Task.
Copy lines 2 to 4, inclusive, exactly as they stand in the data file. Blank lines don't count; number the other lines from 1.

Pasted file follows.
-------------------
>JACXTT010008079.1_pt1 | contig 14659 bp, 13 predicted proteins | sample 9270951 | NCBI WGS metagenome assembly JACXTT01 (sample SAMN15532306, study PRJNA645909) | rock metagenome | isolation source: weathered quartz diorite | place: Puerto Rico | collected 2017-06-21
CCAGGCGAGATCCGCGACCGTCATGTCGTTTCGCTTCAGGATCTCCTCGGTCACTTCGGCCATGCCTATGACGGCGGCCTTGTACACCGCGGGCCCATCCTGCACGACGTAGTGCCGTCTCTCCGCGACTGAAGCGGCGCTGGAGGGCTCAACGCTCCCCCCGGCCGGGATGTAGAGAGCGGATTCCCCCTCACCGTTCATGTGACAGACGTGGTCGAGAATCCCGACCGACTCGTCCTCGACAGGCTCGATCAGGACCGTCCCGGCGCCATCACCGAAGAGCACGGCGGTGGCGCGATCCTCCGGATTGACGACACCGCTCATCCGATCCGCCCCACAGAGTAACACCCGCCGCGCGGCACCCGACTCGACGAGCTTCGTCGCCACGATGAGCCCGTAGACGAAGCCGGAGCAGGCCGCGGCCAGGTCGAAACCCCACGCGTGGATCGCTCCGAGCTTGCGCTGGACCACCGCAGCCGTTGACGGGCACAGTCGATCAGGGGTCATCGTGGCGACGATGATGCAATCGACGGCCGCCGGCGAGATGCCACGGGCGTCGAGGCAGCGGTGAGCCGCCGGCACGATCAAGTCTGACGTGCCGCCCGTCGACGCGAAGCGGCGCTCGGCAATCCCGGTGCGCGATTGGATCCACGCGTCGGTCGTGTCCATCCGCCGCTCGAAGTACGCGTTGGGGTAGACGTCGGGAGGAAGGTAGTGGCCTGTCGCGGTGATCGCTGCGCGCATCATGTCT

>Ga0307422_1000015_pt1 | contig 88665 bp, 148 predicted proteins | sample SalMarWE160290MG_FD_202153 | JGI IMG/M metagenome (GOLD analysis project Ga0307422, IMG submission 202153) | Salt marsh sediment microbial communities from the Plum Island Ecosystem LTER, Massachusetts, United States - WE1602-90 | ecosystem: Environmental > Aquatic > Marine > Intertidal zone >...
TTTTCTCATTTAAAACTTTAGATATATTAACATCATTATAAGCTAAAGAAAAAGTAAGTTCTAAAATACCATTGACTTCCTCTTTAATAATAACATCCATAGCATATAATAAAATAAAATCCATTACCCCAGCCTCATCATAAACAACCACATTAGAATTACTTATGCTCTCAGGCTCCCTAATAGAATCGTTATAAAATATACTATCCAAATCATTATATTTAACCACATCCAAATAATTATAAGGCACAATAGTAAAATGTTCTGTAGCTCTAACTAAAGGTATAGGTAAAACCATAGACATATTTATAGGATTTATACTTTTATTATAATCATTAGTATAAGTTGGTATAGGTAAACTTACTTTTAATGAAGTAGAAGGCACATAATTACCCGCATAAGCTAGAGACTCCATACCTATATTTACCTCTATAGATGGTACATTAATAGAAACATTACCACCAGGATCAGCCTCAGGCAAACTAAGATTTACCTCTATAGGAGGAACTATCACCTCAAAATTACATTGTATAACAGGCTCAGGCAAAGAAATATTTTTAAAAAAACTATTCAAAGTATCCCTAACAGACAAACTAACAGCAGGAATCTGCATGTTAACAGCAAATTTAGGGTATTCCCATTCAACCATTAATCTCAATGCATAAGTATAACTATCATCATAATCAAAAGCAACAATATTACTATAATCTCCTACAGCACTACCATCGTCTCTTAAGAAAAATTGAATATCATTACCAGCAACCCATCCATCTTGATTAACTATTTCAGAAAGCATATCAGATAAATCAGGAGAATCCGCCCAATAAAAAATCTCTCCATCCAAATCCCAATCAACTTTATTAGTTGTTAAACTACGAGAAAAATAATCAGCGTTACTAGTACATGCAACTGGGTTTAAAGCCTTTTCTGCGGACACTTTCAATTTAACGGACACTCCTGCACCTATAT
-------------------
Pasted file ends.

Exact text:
CCAGGCGAGATCCGCGACCGTCATGTCGTTTCGCTTCAGGATCTCCTCGGTCACTTCGGCCATGCCTATGACGGCGGCCTTGTACACCGCGGGCCCATCCTGCACGACGTAGTGCCGTCTCTCCGCGACTGAAGCGGCGCTGGAGGGCTCAACGCTCCCCCCGGCCGGGATGTAGAGAGCGGATTCCCCCTCACCGTTCATGTGACAGACGTGGTCGAGAATCCCGACCGACTCGTCCTCGACAGGCTCGATCAGGACCGTCCCGGCGCCATCACCGAAGAGCACGGCGGTGGCGCGATCCTCCGGATTGACGACACCGCTCATCCGATCCGCCCCACAGAGTAACACCCGCCGCGCGGCACCCGACTCGACGAGCTTCGTCGCCACGATGAGCCCGTAGACGAAGCCGGAGCAGGCCGCGGCCAGGTCGAAACCCCACGCGTGGATCGCTCCGAGCTTGCGCTGGACCACCGCAGCCGTTGACGGGCACAGTCGATCAGGGGTCATCGTGGCGACGATGATGCAATCGACGGCCGCCGGCGAGATGCCACGGGCGTCGAGGCAGCGGTGAGCCGCCGGCACGATCAAGTCTGACGTGCCGCCCGTCGACGCGAAGCGGCGCTCGGCAATCCCGGTGCGCGATTGGATCCACGCGTCGGTCGTGTCCATCCGCCGCTCGAAGTACGCGTTGGGGTAGACGTCGGGAGGAAGGTAGTGGCCTGTCGCGGTGATCGCTGCGCGCATCATGTCT

>Ga0307422_1000015_pt1 | contig 88665 bp, 148 predicted proteins | sample SalMarWE160290MG_FD_202153 | JGI IMG/M metagenome (GOLD analysis project Ga0307422, IMG submission 202153) | Salt marsh sediment microbial communities from the Plum Island Ecosystem LTER, Massachusetts, United States - WE1602-90 | ecosystem: Environmental > Aquatic > Marine > Intertidal zone >...
TTTTCTCATTTAAAACTTTAGATATATTAACATCATTATAAGCTAAAGAAAAAGTAAGTTCTAAAATACCATTGACTTCCTCTTTAATAATAACATCCATAGCATATAATAAAATAAAATCCATTACCCCAGCCTCATCATAAACAACCACATTAGAATTACTTATGCTCTCAGGCTCCCTAATAGAATCGTTATAAAATATACTATCCAAATCATTATATTTAACCACATCCAAATAATTATAAGGCACAATAGTAAAATGTTCTGTAGCTCTAACTAAAGGTATAGGTAAAACCATAGACATATTTATAGGATTTATACTTTTATTATAATCATTAGTATAAGTTGGTATAGGTAAACTTACTTTTAATGAAGTAGAAGGCACATAATTACCCGCATAAGCTAGAGACTCCATACCTATATTTACCTCTATAGATGGTACATTAATAGAAACATTACCACCAGGATCAGCCTCAGGCAAACTAAGATTTACCTCTATAGGAGGAACTATCACCTCAAAATTACATTGTATAACAGGCTCAGGCAAAGAAATATTTTTAAAAAAACTATTCAAAGTATCCCTAACAGACAAACTAACAGCAGGAATCTGCATGTTAACAGCAAATTTAGGGTATTCCCATTCAACCATTAATCTCAATGCATAAGTATAACTATCATCATAATCAAAAGCAACAATATTACTATAATCTCCTACAGCACTACCATCGTCTCTTAAGAAAAATTGAATATCATTACCAGCAACCCATCCATCTTGATTAACTATTTCAGAAAGCATATCAGATAAATCAGGAGAATCCGCCCAATAAAAAATCTCTCCATCCAAATCCCAATCAACTTTATTAGTTGTTAAACTACGAGAAAAATAATCAGCGTTACTAGTACATGCAACTGGGTTTAAAGCCTTTTCTGCGGACACTTTCAATTTAACGGACACTCCTGCACCTATAT